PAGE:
A Polish MP, Krzysztof Bosak, made a bold political statement on Tuesday by issuing a ‘bill’ for $23 billion to the Ukrainian embassy. The move was intended as a response to Ukraine’s lawsuit against Poland for imposing a ban on grain imports from the country. Bosak, a member of the right-wing Confederation Liberty and Independence bloc in the Polish parliament, listed various forms of assistance provided to Ukraine by the Polish government, including social benefits for Ukrainian refugees and private donations from Polish nationals. The total amount was calculated by the Kiel Institute for the World Economy, although Bosak believes it is “significantly underestimated and incomplete”.
The ban on Ukrainian grain imports was initially prohibited by the European Union, but the temporary restrictions expired earlier this month. In response, Poland opted to introduce a national ban, citing the need to protect Polish farmers from competition with Ukraine. This decision has led to Ukraine suing Poland before the World Trade Organization (WTO) and threatening to introduce trade restrictions of their own.
The political tension between the two countries was further heightened when Ukrainian President Vladimir Zelensky made remarks during a speech at the UN General Assembly, implying that some European nations publicly supporting Ukraine were indirectly assisting Russia. Poland, alongside Hungary and Slovakia, felt snubbed by these remarks, and the Polish Foreign Ministry summoned the Ukrainian Ambassador to protest the “unjustified” remark. Prime Minister Mateusz Morawiecki also announced that Poland would no longer send weapons to Ukraine, prioritizing its own military modernization instead.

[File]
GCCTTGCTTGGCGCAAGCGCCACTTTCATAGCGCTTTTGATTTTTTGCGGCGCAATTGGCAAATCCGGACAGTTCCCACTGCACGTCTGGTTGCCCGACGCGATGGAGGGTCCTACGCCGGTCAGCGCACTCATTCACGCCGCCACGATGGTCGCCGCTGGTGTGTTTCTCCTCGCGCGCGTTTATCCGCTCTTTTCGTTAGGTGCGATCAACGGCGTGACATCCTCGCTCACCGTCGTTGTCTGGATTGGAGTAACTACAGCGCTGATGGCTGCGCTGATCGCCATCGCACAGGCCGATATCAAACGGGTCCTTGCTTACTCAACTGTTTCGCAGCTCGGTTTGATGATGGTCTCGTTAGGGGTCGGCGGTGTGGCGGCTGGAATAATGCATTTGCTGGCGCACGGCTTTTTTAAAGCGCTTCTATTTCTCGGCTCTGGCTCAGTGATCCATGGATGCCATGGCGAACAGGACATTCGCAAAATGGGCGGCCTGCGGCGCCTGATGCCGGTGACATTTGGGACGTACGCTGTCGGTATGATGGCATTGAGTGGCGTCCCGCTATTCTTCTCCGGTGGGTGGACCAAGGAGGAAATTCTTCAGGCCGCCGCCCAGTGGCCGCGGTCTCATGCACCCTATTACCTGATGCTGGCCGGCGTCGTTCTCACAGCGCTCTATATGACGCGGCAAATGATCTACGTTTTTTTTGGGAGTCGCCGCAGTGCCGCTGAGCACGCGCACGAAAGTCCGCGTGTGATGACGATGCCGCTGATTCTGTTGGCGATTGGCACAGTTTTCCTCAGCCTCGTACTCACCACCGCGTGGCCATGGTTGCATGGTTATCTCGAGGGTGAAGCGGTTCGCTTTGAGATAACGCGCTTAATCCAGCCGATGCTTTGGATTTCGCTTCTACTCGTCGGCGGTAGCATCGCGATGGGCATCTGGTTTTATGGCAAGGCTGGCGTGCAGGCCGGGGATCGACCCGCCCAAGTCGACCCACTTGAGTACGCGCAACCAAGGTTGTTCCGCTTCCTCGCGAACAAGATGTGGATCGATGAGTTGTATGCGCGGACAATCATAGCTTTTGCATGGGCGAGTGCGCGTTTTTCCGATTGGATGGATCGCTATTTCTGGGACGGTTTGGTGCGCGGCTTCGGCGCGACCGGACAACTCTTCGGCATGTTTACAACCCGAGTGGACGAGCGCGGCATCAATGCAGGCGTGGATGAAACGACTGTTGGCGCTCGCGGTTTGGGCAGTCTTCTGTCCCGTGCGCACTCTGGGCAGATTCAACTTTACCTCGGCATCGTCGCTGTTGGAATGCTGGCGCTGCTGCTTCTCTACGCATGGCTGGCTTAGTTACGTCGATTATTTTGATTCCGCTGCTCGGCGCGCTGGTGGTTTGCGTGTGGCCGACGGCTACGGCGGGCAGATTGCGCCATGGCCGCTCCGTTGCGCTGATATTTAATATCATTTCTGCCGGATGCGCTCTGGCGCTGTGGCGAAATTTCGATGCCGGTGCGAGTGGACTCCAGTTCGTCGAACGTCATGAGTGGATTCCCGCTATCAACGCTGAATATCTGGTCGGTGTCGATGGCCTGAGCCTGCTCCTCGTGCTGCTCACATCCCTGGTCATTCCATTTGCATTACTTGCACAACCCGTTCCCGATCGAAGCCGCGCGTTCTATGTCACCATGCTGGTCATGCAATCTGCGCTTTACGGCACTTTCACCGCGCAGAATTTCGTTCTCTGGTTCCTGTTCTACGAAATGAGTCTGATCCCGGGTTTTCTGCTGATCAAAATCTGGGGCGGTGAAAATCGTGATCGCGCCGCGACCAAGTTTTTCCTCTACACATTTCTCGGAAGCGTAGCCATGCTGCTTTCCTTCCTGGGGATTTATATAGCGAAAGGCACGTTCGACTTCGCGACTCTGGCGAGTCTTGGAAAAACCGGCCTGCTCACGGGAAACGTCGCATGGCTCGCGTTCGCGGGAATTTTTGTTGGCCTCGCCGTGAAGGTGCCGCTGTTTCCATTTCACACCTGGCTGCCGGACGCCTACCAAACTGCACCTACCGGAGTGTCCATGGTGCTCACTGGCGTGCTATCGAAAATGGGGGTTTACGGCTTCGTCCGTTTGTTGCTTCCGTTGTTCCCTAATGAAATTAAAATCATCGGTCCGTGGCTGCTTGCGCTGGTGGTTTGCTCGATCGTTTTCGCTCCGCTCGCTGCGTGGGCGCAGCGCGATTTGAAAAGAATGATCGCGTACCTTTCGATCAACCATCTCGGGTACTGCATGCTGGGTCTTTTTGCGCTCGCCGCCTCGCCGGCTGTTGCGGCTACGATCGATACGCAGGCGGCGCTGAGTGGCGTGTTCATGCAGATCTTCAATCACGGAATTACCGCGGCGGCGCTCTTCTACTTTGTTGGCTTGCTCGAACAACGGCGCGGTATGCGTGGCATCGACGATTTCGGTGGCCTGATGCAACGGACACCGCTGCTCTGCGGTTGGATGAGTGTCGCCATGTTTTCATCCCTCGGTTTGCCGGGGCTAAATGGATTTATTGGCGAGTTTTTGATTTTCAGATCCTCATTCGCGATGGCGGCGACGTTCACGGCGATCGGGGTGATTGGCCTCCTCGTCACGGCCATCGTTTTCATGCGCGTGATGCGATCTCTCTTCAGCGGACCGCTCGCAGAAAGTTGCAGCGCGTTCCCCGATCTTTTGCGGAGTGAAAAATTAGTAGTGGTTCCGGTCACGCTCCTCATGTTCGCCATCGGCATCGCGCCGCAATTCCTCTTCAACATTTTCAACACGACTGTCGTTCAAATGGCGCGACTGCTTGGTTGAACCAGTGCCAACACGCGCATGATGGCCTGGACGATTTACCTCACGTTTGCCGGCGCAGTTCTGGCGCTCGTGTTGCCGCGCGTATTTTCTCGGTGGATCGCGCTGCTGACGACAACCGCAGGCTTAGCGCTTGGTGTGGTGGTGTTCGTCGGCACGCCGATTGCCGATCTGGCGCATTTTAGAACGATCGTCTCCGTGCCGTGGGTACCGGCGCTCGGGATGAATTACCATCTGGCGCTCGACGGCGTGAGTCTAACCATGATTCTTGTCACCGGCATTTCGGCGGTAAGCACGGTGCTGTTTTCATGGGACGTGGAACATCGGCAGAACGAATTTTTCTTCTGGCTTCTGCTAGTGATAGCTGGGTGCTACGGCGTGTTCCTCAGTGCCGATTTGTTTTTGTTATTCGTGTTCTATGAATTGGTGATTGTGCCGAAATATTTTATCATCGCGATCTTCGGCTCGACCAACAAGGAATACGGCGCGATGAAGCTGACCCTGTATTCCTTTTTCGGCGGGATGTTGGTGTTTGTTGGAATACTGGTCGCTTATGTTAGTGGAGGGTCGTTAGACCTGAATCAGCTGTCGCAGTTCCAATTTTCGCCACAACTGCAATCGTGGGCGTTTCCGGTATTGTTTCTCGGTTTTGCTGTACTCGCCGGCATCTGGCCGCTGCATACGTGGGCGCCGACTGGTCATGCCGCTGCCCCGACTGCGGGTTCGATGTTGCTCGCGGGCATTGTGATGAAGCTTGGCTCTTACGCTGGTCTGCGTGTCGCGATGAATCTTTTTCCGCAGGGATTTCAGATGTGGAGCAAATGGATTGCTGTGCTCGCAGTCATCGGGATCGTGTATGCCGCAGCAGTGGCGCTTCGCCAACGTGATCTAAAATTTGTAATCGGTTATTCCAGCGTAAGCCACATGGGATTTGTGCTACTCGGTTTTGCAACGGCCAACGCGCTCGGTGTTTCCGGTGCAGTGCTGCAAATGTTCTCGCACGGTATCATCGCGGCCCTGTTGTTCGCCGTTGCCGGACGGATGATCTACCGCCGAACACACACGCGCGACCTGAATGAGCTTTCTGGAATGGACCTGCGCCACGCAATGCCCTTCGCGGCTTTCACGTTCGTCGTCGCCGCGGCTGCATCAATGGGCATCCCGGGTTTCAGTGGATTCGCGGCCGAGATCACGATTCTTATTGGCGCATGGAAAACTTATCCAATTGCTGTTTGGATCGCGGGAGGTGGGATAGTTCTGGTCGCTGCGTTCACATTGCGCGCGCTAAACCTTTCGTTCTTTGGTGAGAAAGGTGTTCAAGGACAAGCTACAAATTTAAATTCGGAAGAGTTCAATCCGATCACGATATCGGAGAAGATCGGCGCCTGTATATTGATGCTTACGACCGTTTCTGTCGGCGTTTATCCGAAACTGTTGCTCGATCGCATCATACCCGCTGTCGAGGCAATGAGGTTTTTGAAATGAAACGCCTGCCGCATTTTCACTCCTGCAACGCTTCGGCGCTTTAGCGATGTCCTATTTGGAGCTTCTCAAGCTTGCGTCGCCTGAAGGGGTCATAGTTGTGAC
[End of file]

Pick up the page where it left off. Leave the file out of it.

The political bloc to which Krzysztof Bosak belongs, the Confederation Liberty and Independence bloc, will be competing with the ruling Law and Justice (PiS) party for nationalist votes in the upcoming general election. The bloc has criticized the government for its friendly stance towards Ukraine, arguing that the policy has backfired amidst Ukraine’s armed conflict with Russia. Bosak emphasized the need to play tough, like the Ukrainian oligarchs do, at a press conference.
Meanwhile, the European Commission is reportedly considering taking the side of the EU member states in the WTO case. Despite initially demanding a reversal of the grain bans, the Commission is now seeking to “coordinate” the legal rebuttals of Poland, Hungary, and Slovakia. This suggests that Brussels may support the actions of these countries.
The ongoing dispute between Poland and Ukraine over the grain ban highlights the complexities of international trade relations and political tensions among neighboring countries. As the situation unfolds, it remains to be seen how the issue will be resolved and the impact it will have on the broader diplomatic and economic relations between the two countries.